Also please take a moment to LIKE a new page on Facebook, the Friends of Caillebotte, a new group that has hopes of helping to fund the restoration of former properties owned or occupied by Gustave Caillebotte that have fallen on hard times and are beginning to show major problems, such at the property in Yerres.  You can find the Friends of Caillebotte at http://www.facebook.com/CaillebotteSociety.

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Gaston de Launay (ca. 1904-1906), when he was a Canadian Husser

My grandfather, Paul de Launay, who was born in Paris on 19 Oct 1878, married his first wife, Florence Grace Hensley (born 12 Nov 1866), 12 years his elder in Williamsburg, Virginia.  Paul was 24 years old.  His new bride was 36, a “cougar” by modern standards.

One night last year, as I was boarding a flight to Paris, I met a woman with the same uncommon last name as the one I was researching – “Hensley”, that of my step-grandmother, and then sat on a plane next to a Frenchman who gave me info on how to research my grand uncle Gaston de Launay’s French military record, even volunteering to check on the existence of the records himself.

So, as I checked in at the gate that night, I happened to notice that the agent’s last name was “Hensley”, which was coincidental since I was presently researching that same name, so it happened to be very fresh on my mind.

Married to my grandfather, Paul de Launay, on 20 June 1903 at the Bruton Episcopal Church in Williamsburg, Virginia,  Florence Grace Hensley died suddenly on 3 Jan 1907 due to breast cancer.  My grandfather, for some reason, kept this marriage to her a secret as best he could, and would always refer to her, as “My dear Aunt Flo”.

My grandmother, born Mabel Ray Beasley, was Paul’s third wife, and never learn of Paul’s marriage to Flo until after Paul’s death in 1951.  It became her obsession, and later mine, to learn as much about her as possible, and why Paul grieved for Flo for so long.  Though we’ve found many answers, we still have not found a photo of her.  It doesn’t look good, but I will continue to hold out hope that one day we’ll get to see the face that Paul loved so many years ago.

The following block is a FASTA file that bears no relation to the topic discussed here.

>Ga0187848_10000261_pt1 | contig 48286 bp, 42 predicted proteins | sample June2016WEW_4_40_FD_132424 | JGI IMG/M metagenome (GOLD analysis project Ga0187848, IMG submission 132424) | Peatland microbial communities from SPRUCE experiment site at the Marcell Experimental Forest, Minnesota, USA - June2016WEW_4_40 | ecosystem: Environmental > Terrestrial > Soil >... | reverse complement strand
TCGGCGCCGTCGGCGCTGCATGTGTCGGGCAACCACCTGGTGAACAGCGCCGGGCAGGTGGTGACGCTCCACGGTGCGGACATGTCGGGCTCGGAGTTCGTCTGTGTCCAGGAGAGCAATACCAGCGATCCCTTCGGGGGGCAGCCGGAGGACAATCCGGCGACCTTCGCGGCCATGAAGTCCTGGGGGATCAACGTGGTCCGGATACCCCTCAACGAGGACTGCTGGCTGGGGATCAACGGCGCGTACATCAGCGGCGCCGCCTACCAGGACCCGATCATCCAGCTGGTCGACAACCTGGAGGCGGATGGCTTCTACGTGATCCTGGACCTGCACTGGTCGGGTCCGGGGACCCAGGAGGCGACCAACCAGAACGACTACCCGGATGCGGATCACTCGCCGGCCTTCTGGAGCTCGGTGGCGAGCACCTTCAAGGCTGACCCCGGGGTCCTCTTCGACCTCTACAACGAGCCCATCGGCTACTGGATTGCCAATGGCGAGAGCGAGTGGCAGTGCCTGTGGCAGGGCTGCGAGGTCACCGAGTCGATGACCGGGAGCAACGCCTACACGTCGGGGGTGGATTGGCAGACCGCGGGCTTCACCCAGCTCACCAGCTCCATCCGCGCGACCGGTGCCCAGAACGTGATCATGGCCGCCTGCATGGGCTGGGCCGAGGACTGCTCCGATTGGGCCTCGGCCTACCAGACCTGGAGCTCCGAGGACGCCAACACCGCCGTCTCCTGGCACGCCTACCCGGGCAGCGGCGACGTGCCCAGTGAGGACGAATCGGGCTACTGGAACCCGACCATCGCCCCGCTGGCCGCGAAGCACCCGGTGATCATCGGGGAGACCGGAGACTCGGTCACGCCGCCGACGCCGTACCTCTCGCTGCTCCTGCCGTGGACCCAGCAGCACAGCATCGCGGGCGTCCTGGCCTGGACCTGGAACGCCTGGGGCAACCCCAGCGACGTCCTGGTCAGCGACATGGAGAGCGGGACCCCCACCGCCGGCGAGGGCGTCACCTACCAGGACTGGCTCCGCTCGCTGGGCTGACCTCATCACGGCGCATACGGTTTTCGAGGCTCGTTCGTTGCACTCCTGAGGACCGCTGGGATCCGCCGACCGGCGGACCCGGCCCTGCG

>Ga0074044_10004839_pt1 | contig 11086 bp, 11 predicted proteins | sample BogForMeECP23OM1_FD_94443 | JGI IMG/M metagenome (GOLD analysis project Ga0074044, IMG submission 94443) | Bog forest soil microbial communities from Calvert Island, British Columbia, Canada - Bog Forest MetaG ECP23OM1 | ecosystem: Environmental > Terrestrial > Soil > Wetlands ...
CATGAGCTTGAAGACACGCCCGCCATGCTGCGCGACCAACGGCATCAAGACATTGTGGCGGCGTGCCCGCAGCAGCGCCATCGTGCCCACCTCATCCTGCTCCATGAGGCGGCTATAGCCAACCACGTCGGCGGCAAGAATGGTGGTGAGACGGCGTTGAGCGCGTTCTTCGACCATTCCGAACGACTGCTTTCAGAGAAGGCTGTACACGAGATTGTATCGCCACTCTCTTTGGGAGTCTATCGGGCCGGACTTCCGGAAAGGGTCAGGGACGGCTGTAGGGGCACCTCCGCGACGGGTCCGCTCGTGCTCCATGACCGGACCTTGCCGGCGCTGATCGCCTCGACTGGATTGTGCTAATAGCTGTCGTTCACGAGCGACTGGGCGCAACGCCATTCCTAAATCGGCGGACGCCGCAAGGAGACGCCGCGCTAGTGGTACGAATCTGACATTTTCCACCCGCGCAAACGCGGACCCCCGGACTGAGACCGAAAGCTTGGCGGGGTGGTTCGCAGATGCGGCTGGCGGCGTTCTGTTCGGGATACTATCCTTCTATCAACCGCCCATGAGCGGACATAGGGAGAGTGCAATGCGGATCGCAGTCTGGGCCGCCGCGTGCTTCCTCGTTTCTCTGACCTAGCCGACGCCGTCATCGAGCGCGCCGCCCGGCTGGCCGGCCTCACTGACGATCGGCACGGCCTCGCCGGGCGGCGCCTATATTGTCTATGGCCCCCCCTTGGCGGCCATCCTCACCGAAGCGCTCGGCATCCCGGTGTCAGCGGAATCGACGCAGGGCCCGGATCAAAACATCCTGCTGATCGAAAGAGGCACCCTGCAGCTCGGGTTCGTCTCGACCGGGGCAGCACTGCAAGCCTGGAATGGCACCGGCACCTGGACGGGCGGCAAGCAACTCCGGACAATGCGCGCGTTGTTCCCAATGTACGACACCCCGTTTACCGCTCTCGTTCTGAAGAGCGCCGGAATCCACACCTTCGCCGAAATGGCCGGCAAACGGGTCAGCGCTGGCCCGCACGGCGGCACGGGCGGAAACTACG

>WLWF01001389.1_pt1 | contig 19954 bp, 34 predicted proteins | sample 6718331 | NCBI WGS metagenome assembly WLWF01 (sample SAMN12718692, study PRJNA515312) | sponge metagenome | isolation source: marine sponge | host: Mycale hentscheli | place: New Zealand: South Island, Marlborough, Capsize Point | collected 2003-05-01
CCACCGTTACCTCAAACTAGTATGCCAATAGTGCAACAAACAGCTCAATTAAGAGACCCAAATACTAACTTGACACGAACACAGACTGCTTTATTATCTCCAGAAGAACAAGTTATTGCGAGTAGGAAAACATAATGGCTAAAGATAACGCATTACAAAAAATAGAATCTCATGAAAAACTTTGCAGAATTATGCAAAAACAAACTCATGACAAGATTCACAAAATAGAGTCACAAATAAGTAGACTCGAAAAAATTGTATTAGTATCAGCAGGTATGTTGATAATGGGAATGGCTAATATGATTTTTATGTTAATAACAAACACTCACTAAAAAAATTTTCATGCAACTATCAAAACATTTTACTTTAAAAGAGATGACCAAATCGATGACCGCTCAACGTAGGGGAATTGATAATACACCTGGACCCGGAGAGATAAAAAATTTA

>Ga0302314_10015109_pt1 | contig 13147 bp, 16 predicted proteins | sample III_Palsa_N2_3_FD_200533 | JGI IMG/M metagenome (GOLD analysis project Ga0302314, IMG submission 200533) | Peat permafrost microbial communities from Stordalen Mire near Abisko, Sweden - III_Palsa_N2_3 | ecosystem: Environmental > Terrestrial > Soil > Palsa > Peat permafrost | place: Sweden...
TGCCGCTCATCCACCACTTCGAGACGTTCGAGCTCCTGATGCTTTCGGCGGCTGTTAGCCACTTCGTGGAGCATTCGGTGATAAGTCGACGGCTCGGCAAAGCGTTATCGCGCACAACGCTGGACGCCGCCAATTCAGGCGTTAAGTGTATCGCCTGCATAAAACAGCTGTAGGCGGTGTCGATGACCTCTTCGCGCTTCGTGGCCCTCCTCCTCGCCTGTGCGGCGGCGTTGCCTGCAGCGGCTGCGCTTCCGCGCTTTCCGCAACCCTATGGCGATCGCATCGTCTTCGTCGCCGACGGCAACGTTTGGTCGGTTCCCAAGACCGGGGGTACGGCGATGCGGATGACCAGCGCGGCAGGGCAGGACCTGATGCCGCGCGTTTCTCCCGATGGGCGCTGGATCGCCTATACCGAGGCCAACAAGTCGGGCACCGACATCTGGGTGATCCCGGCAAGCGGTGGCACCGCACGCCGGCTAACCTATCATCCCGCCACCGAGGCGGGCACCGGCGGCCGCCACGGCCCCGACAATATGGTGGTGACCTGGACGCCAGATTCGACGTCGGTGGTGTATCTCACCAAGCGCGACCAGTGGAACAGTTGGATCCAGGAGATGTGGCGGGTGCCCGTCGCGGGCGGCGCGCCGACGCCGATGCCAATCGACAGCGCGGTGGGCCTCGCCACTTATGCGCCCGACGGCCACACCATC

Steam Ship Haverford

SS Haverford

On the 1901 English Census in the Saint Lawrence Parish of Jersey Channel Island, I had found Florence Grace Hensley living with her brother Philip.  On 19 Nov 1902, Florence boarded the SS (for Steam Ship) Haverford, then an American Line in Liverpool, with her 49 year old sister, Emily Marianne Hensley, their 10-year old nephew Charles E. Bishop, and another unknown boy, Lionel W. Roberts.  Emily answered ‘yes’ to having been in the United States before.  Florence’s answer is unreadable regarding this.  All four stated there destination was to their sister and brother-in-law, Alice Mary (Hensley) and husband Charles Edward Bishop in Sandybrook, Williamsburg, Virginia.  The Haverford arrived in Philadelphia on 1 December 1902.

Finding this and other definitive clues, we connected with the descendants of Flo’s sisters, and other English cousins in the U.K., so there’s a slight feeling of connection to her.  Paul de Launay painted a nude, red-haired woman facing away from the artist.  Although there is no proof, as yet, we think this may have been Paul’s Flo.  There are other unnamed female Hensley faces in a photo album that Paul kept until his death.  It’s possible that her’s in among them.